My April piece for Palate Press pokes at the question, “how can we really tell what we’re tasting” by removing as much of the subjective mess around language as we can and going straight to the brain. Using functional magnetic resonance imaging — stop-motion shots of your brain in real time as you perform some kind of task, like tasting wine — we can look for differences in what parts of your brain are active when you’re sipping on wine A versus wine B and infer something about what effect they really have on you. Variations on the theme let us ask all manner of interesting questions. Make wine A and B the same, but tell tasters that one’s expensive and one’s cheap. Brain reward centers will light up more in response to the “expensive” wine. Or keep the wines the same and change the people. Trained sommeliers think demonstrably more and more analytically about wine tasting than casual sippers. Or try to pair up wines to be as similar as possible save for their alcohol level and ask whether tasters prefer the higher or lower alcohol versions.
Okay. The last one is a stretch. Scientists have done it and shown that higher alcohol wines provoke less brain activation than their lower alcohol counterparts. That’s interesting, particularly because researchers expected the opposite. Instead of more intense wine provoking more intense sensation, it seemed that tasters had to work a bit harder to pay more attention to the subtle nuances in the less hit-you-over-the-head reds.
Okay. I suspect knowing this doesn’t change much for you if you’re a winemaker, but perhaps if you’re running complex formal tastings — either for sensory science experiments or to train sommeliers or diploma students — you now have more evidence to back using lower-alcohol wines to improve students’/subjects’ learning and focus.
But, can we say anything at all about whether tasters prefer the lower- or the higher-alcohol versions? Here’s where they’re stretching. Specific types of brain activation tell us things about pleasure, no doubt: we’ve identified “reward centers” and “pleasure centers” and we can even visualize people drawing associations with memory and emotions (perhaps you’ve made the acquaintance of your amygdala?). But to say that, because higher alcohol wines “dial down” the brain, relatively speaking, tells us nothing about what you should drink when you’re trying to maximize the pleasure of that evening out at the restaurant you’ve been anticipating for weeks.
Far too many other factors come to bear upon wine preference for us to imagine that these study results say much (if anything) about it. My somewhat embarrassing preference for light-bodied Willamette Valley pinot noir is a good example. I appreciate and enjoy virtually everything (just because I’ve never tasted a white zin I could enjoy doesn’t mean it couldn’t exist), but I have a soft spot for raspberry and pine and ocean spray-scented, fine-boned, earth and mushroom-framed pinot. Like the ones I grew up on as a kid scampering around a big front yard abutting a vineyard on Cooper Mountain. I have so many pleasant memories associated with that style of wine, long conversations with my father, warm evening light spreading across the great big round dining room table he made, and mud squishing through my toes while I picked the green beans that I’m going to prefer it, even if it turns out that they require less cognitive attention, even if every critic tells me that they’re poorly made, even if I learn to assess quality by other criteria.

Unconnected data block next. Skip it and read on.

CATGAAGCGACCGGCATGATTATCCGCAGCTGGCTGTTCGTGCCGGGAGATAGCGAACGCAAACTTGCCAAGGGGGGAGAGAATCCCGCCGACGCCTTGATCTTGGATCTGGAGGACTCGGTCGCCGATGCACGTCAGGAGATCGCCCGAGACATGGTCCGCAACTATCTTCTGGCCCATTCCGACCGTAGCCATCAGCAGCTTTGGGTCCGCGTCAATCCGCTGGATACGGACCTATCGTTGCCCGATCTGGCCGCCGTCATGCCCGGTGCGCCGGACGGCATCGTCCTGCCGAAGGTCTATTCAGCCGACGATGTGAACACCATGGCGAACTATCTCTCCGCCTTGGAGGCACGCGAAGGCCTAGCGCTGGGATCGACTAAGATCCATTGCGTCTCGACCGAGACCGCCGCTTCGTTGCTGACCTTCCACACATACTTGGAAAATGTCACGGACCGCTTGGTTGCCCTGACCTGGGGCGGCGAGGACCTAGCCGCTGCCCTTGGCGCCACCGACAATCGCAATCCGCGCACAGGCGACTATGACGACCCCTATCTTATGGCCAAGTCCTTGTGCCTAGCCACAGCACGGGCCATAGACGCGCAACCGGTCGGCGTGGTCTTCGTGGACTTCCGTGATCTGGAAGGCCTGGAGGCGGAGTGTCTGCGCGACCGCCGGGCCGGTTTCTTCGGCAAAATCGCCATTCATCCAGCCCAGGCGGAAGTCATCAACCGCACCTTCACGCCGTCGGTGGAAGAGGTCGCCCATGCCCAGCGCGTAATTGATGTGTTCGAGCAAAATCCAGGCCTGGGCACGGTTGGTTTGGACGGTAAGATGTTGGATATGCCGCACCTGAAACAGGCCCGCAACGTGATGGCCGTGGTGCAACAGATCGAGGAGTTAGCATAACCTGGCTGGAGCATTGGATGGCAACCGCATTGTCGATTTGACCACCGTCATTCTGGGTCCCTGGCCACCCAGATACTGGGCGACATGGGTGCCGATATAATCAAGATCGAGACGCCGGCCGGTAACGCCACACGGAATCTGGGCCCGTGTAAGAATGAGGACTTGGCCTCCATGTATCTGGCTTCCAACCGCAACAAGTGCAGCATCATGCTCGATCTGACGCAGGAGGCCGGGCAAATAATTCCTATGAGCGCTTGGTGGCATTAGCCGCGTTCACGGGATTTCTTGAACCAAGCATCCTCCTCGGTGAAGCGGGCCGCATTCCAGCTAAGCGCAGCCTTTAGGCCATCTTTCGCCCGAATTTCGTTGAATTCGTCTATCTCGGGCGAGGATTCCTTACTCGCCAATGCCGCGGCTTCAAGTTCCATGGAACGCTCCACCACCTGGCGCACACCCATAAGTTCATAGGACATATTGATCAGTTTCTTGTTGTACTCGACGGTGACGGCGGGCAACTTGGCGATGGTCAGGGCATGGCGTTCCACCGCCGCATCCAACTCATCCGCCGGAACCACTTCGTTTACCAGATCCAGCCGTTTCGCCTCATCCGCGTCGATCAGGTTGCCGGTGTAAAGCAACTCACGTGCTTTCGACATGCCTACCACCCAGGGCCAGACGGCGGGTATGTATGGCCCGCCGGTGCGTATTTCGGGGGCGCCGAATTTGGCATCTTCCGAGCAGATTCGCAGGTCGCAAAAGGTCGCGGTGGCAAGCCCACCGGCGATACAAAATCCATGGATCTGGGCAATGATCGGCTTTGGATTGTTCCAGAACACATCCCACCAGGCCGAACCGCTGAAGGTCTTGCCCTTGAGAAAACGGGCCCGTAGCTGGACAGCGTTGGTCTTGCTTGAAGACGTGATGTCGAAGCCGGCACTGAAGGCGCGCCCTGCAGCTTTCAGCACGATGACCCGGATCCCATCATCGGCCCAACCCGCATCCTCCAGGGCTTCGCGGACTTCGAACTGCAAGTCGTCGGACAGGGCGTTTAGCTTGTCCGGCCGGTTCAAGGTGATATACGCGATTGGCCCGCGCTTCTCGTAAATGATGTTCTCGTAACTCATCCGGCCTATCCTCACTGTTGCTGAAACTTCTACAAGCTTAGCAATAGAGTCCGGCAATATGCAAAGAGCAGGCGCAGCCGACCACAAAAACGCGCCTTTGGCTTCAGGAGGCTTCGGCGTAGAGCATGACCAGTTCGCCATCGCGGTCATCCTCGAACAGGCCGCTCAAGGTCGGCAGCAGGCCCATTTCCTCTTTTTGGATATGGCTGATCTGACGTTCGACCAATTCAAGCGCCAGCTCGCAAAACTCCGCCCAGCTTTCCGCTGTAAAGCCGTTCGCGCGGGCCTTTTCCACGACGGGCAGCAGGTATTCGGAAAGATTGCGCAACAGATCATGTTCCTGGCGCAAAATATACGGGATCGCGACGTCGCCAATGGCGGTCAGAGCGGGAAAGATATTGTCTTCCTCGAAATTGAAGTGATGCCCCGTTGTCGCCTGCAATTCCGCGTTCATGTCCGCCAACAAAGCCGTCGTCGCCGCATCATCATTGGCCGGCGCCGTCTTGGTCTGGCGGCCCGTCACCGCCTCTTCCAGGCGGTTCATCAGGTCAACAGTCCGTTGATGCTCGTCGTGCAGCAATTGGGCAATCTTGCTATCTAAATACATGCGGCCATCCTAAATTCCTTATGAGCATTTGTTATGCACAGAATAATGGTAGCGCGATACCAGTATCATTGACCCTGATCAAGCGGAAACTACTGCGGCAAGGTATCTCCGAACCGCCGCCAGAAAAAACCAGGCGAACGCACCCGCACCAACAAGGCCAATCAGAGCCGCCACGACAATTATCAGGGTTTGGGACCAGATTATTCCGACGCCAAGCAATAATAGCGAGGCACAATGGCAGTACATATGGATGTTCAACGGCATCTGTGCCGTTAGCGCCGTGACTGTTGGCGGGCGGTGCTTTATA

Duh. I haven’t said anything earth-shattering. And, in one way, the difference between a marketing study and a neuroscience one is whether that gestalt gets captured in overall “behavior” or whether one factor is isolated and analysed. The neuroscience is still useful for describing how wine works (something marketing studies rarely do well, to be honest). But it does squat for speaking to complex behaviors made up of scores of these bitty considerations which we need to remember aren’t anywhere near as binary and are a whole lot messier than simple science like this fMRI study makes them seem. So let this be a counterpart to all of the enthusiastically reactionary science journalism that responds to press releases about people drinking wine in giant magnetic tubes by shouting “Science discovers high-alcohol wines aren’t really as good after all!” from their collective rooftop. Nope. We’re not there yet.